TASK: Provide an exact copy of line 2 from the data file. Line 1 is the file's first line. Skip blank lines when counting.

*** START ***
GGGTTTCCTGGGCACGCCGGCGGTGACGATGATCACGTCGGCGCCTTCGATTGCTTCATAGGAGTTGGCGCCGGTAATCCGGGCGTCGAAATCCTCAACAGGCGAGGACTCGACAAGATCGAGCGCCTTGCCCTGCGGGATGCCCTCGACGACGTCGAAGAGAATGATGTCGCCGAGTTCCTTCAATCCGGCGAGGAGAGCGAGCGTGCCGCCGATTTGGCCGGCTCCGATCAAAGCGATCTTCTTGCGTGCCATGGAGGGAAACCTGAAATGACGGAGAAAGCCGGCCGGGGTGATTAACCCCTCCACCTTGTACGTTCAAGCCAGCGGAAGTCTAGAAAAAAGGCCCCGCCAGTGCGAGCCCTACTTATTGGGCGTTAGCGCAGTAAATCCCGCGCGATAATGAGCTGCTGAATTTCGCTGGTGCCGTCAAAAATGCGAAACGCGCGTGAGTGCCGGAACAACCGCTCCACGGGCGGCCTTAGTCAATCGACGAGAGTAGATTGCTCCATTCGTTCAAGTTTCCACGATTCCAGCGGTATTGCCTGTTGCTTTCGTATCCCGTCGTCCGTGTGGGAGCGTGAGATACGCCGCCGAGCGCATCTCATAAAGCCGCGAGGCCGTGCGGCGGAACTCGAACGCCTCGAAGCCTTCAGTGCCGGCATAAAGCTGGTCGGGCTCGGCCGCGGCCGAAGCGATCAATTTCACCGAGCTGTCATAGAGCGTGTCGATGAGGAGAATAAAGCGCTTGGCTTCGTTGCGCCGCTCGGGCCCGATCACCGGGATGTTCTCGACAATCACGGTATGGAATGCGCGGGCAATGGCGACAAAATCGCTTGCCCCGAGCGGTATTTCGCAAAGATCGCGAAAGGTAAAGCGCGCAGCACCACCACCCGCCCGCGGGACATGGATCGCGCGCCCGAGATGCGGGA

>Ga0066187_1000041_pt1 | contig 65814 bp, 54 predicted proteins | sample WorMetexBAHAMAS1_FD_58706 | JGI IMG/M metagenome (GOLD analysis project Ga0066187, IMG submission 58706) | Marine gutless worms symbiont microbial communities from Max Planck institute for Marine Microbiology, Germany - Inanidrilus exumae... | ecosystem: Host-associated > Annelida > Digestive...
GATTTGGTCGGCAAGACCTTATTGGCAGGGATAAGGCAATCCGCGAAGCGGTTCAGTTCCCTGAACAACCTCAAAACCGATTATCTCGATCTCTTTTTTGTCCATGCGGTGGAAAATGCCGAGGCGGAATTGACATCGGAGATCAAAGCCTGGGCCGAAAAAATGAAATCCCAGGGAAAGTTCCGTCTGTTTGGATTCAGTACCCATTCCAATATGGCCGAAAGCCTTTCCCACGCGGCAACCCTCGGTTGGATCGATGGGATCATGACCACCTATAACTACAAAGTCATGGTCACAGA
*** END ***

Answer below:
>Ga0066187_1000041_pt1 | contig 65814 bp, 54 predicted proteins | sample WorMetexBAHAMAS1_FD_58706 | JGI IMG/M metagenome (GOLD analysis project Ga0066187, IMG submission 58706) | Marine gutless worms symbiont microbial communities from Max Planck institute for Marine Microbiology, Germany - Inanidrilus exumae... | ecosystem: Host-associated > Annelida > Digestive...